118 years of Trust Regional vignettes THE TRIBUNE
saturday plus
Saturday, December 26, 1998



A tourist resort with unrealised potential

By Ankur Bansal

KASAULI, a small hill town, is located between 30/54’ north latitude and 76/78’ east longitude. Overlooking the plains, it is about 6000 feet above sea level in the south of Shimla hills. It is 12 km from Dharampur, a haunting place on the Kalka-Shimla highway (NH-22). This small tehsil headquarters is known for its cleanliness and beautiful panorama. Kasauli, enjoying proximity to the plains, draws a large number of tourists, especially on the weekends, and quietly reminds the visitors of the British Raj. Besides the natural beauty, coolness and cleanliness, this small town does not have much to offer.

An aerial view of KasauliThe history of Kasauli goes back to the 17th century when some Rajput families came to take refuge in gram ‘Kasul’ and later settled here. Because of the emergence of a ‘north spring’, the place came to be known as Kasauli.Sir Henry Lawrence, a British official, used to visit Subathu along with his wife. On the demise of his daughter, he decided to bury her body on the Kasauli ridge. Later, he constructed a cottage on this ridge. This cottage, known as Sunny side cottage, still exists and was the first house constructed in Kasauli. The process of making Kasauli a cantonment began in the year 1842.

The British took about three-fourths of the Baghat territory, which at that time (1815) extended up to Kasauli, Parwanoo, Kandaghat and Chail. Later on the British sold this area to the Patiala state for a sum of Rs 2.80 lakh only. Kasauli was then bought back from the Patiala ruler for a meagre amount of Rs 5,000. The Chatiyan and Nahri areas were bought from the Beja state in 1844. While Kasauli was being made a cantonment a small bazaar known as Lal Kurti came up. This bazaar was completely destroyed due to a fire in the 19th century and was rebuilt under the name Arhat bazaar.

The Commissioner of Ambala, Mr Clark, got permission from the Rana of Beja to construct an estate which still exists by the name Drumbar estate, and is now a part of the famous Central Research Institute. Lawrence School of Sanawar, known worldwide was established in 1847 as an orphanage for the children of the British Indian Army personnel killed in wars. This school has the distinction of being one of the world’s oldest co-educational institutions. It is amongst the top public schools in the country, and it recently celebrated its 150th founder’s day. Lt-Col Arun Khetarpal, a Sanawarian, was awarded the highest gallantry award of the land, the Param Vir Chakra, in the 1971 war.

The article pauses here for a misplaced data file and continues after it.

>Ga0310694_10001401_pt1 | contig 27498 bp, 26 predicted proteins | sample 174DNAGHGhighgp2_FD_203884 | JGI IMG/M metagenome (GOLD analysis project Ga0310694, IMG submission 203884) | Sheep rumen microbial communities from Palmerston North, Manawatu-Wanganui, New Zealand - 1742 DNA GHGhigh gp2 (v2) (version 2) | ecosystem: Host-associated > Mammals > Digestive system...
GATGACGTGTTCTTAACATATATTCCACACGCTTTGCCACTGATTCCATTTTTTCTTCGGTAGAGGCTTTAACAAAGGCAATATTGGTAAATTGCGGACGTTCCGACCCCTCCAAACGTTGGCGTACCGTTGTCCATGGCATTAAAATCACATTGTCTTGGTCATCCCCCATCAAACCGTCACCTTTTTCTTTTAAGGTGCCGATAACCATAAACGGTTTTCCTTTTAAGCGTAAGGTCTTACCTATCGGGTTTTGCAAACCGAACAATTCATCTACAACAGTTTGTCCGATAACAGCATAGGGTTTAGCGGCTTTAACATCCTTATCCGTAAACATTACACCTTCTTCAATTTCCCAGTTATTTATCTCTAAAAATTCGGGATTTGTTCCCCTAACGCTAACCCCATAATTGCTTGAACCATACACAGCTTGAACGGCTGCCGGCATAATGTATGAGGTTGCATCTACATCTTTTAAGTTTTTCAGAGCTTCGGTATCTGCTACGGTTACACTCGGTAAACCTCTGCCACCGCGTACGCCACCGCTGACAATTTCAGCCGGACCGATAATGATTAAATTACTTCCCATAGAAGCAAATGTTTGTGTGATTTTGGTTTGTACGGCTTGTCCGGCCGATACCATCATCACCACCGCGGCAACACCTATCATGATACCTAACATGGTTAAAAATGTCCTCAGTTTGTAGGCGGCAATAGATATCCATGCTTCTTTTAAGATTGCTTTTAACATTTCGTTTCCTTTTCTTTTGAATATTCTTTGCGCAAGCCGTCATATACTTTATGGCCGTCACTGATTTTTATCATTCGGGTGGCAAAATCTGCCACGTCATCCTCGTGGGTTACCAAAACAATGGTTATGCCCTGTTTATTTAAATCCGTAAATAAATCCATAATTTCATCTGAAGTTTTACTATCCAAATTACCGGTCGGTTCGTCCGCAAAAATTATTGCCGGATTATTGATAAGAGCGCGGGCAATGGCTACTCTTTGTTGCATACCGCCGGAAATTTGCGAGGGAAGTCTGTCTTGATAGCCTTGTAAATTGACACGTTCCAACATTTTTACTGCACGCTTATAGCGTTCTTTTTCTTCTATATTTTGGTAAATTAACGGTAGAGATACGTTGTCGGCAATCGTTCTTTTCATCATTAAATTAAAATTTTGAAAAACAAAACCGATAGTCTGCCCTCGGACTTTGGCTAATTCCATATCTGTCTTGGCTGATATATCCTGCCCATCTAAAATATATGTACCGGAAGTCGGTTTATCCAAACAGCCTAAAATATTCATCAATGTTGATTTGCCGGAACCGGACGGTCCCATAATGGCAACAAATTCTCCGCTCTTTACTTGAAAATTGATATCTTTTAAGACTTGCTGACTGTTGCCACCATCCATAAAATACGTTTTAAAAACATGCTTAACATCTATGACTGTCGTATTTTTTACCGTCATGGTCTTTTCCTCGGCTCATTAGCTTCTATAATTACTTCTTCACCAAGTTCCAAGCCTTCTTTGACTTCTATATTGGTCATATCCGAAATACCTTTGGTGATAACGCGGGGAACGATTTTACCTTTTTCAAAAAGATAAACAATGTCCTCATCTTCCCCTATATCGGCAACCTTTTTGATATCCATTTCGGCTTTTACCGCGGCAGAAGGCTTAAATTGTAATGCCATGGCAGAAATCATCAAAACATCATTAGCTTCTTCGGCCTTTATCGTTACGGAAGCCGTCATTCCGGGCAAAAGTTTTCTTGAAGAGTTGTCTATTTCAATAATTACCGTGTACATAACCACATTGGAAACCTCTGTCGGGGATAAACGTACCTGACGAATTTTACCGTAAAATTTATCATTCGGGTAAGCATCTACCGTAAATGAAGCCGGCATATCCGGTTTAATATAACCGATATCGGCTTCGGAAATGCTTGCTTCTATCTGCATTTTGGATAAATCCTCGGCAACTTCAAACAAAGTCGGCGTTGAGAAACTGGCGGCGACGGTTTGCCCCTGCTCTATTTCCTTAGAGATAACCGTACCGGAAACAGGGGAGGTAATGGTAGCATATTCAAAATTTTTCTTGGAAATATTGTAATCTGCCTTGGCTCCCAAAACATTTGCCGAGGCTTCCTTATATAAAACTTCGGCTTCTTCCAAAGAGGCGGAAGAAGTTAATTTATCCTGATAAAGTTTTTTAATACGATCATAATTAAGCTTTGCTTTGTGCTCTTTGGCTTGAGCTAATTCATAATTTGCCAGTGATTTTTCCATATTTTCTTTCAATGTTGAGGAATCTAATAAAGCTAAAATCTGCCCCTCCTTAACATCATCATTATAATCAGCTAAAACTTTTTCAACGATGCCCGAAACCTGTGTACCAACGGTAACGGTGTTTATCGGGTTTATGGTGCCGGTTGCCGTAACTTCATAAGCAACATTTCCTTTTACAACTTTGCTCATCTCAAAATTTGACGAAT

Many other students of the school have also earned fame in various fields, including Maneka Gandhi. Many people are unaware that Kasauli is the birthplace of well-known writer, Ruskin Bond, who now resides at Mussoorie, another beautiful hill station in the UP hills. Lots of rich and famous people have shown interest in Kasauli and have bought huge properties here.

The residents of the present Station Commander was built for Maj-Gen. Gilbert in 1845, and is still being properly maintained. A hill overlooking this cottage has been named after General Gilbert, and is known as Gilbert Hill. A micro-wave station has now been built on this hill.The famous military hospital was constructed in 1856 and it serves military personnel and their families.Kasauli played a very important role in the sepoy mutiny of 1857. During the uprising of 1857, on April 17 soldiers at Ambala cantonment were forced to use greased cartridges. On May 15 the forces stationed at Jatog revolted and refused to obey the orders of their officers. At Kasauli the government wanted to shift the treasury to the European barracks. The Gorkhas got annoyed and looted the treasury and moved to Jatog and set fire to some of the tents of the Commander-in-Chief.

Three churches were constructed in Kasauli during the British times. The Christ Church on The Mall is linked to a very interesting story. When the Gorkhas revolted, some of them looted Rs 20,000 from the treasury. This amount was somehow taken away by two British soldiers, and due to fear, they buried it under a tree in the church compound. When Mr Griffiths was the priest, one of the soldiers wrote a letter about the treasure. One priest also tried to find the treasure but could not succeed, and the treasure still remains a mystery.

A brewery was also established in Kasauli in 1860 by Mr Dyer and was rated as one of the best in the country. At present Kasauli’s other claims to fame is liquor intake, highest per capita consumption in Asia.

The sharabi tag is just one of the things that is wrong with Kasauli.Where the Kasauli Club exists today was a famous library which was converted into a club in 1888. In the beginning only males were allowed to stay here but during the winter months women, too, were allowed to reside here. The club was only meant for the English gentry and a few highly placed Indians. The same tradition is being followed, and becoming the member of this club is not an easy task. During the British times there were six tennis courts here, and tea parties were held occasionally which were famous throughout northern India. In 1947 the Britishers wanted to sell off this club but could not succeed. The oldest member of this club was Sir Richard Christopher, who was also the Director of FRS, RMS and CRI.

There is a heavy tourist rush during the summer seasonThe CRI, known worldwide, was established in 1905 under the directorship of Lt-Col David Semple. It was the only one of its kind in Asia, and presently produces vaccines for yellow fever and rabies. The premises of the CRI, known as Ranbir Villa, were donated by the late Maharaja of Patiala. In the year 1941 lady Linlithgo sanatorium was opened at Kasauli and was amongst the best sanatoriums in Asia. In 1976 it was closed down and was converted into a research and training wing.